The policy, written by the Department of Education, is under review by the White House budget office and has drawn fierce opposition from Republican lawmakers and school administrators.
It was first proposed in September, but the department appears to have rushed to adopt it since Donald Trump won the presidential election. Adopting the regulation before Friday at noon would bind the incoming Trump administration unless Congress overturns it.
Republicans on Capitol Hill have pledged to oppose many “midnight regulations” from the Obama White House, and the issue could also come up at the nomination hearing Tuesday for Donald Trump’s secretary of education, Betsy DeVos.
The regulation would dramatically increase federal control over spending at many of the nation’s 14,000 school districts and force some districts to increase spending at low-income schools.
Districts could achieve the increase by diverting money — a total of $800 million nationwide — from more-affluent schools, or by spending an additional $2.2 billion in state and local funds, the Education Department says.
The regulation would apply only to school districts that have both low-income schools that get Title I federal funds and higher-income schools that are not eligible for the money.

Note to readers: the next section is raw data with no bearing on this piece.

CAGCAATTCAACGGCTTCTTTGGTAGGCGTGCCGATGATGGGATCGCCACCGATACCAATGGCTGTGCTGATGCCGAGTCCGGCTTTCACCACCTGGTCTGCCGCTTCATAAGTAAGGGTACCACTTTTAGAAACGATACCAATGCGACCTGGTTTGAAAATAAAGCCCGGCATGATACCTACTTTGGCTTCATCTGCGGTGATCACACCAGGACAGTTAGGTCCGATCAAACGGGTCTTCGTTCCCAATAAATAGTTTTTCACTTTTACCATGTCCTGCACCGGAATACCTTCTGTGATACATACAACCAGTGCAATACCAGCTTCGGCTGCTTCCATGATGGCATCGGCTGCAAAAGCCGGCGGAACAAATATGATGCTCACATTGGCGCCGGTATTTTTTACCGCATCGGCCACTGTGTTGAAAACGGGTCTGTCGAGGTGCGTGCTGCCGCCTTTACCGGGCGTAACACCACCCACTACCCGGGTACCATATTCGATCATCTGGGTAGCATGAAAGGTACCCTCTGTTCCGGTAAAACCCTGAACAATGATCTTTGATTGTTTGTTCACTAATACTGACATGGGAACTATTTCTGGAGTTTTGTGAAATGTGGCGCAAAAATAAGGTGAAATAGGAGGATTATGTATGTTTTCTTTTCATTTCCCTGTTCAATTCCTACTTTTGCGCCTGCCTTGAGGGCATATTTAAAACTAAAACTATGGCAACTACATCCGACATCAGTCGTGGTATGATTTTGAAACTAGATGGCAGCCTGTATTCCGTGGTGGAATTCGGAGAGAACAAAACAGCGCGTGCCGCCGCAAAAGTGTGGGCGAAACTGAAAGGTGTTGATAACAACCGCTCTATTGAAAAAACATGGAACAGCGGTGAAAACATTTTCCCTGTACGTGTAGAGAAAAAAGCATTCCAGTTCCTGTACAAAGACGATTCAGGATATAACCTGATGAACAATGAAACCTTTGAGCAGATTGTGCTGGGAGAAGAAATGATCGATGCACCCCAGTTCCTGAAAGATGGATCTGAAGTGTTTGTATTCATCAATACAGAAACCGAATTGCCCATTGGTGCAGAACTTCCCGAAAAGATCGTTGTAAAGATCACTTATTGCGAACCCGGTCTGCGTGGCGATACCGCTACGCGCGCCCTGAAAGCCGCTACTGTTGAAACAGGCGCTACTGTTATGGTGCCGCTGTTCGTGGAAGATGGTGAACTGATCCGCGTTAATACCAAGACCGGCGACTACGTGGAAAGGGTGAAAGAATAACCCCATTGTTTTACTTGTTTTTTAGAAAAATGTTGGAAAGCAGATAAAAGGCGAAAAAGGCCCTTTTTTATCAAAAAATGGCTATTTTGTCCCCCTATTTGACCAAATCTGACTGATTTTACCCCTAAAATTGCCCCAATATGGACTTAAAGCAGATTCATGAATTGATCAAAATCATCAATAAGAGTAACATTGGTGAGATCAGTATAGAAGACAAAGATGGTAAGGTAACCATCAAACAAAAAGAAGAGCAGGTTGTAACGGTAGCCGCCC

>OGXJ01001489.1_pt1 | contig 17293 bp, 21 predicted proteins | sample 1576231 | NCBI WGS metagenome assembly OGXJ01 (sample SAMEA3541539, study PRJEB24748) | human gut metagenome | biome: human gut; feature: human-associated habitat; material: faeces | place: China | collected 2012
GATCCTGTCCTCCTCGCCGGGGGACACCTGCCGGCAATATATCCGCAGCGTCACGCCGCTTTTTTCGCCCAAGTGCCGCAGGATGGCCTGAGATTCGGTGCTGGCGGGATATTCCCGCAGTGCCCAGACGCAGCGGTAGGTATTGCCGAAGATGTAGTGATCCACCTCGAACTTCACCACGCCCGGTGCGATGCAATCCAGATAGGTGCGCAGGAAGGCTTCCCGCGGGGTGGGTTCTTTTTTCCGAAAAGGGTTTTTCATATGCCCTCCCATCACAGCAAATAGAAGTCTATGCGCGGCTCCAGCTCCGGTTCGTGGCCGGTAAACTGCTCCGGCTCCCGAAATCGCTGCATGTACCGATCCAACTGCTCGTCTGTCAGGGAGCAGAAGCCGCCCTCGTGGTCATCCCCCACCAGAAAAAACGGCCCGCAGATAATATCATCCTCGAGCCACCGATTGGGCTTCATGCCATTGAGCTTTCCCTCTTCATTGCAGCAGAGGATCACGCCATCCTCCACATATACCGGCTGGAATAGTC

“If this were to be finalized, it would be a huge deal because it’s saying how local and state money inside school districts is to be distributed across schools,” said Nora Gordon, a school-finance expert at Georgetown University.
Scott Sargrad, a former Education Department official, said the regulation “could significantly improve achievement for students” in low-income schools.
“This is the federal government explicitly saying poor students need to have at least the same resources as their higher-income counterparts. That’s a significant step for the federal government to say that,” said Sargrad, who is now an education policy expert at Center for American Progress, a liberal Washington think tank.
But opponents including Sen. Lamar Alexander, R-Tennessee, say federal law does not give the administration the authority to enact such a far-reaching regulation.
Alexander, chairman of the Senate education committee and a former secretary of education, has vowed to block the regulation — a move that would require a majority vote in both houses of Congress and the President’s signature.
Congress could also effectively stymie the regulation by denying the department funding to implement it.
The National School Boards Association called the regulation “unnecessary” and “unwarranted federal overreach” that would constrain school districts.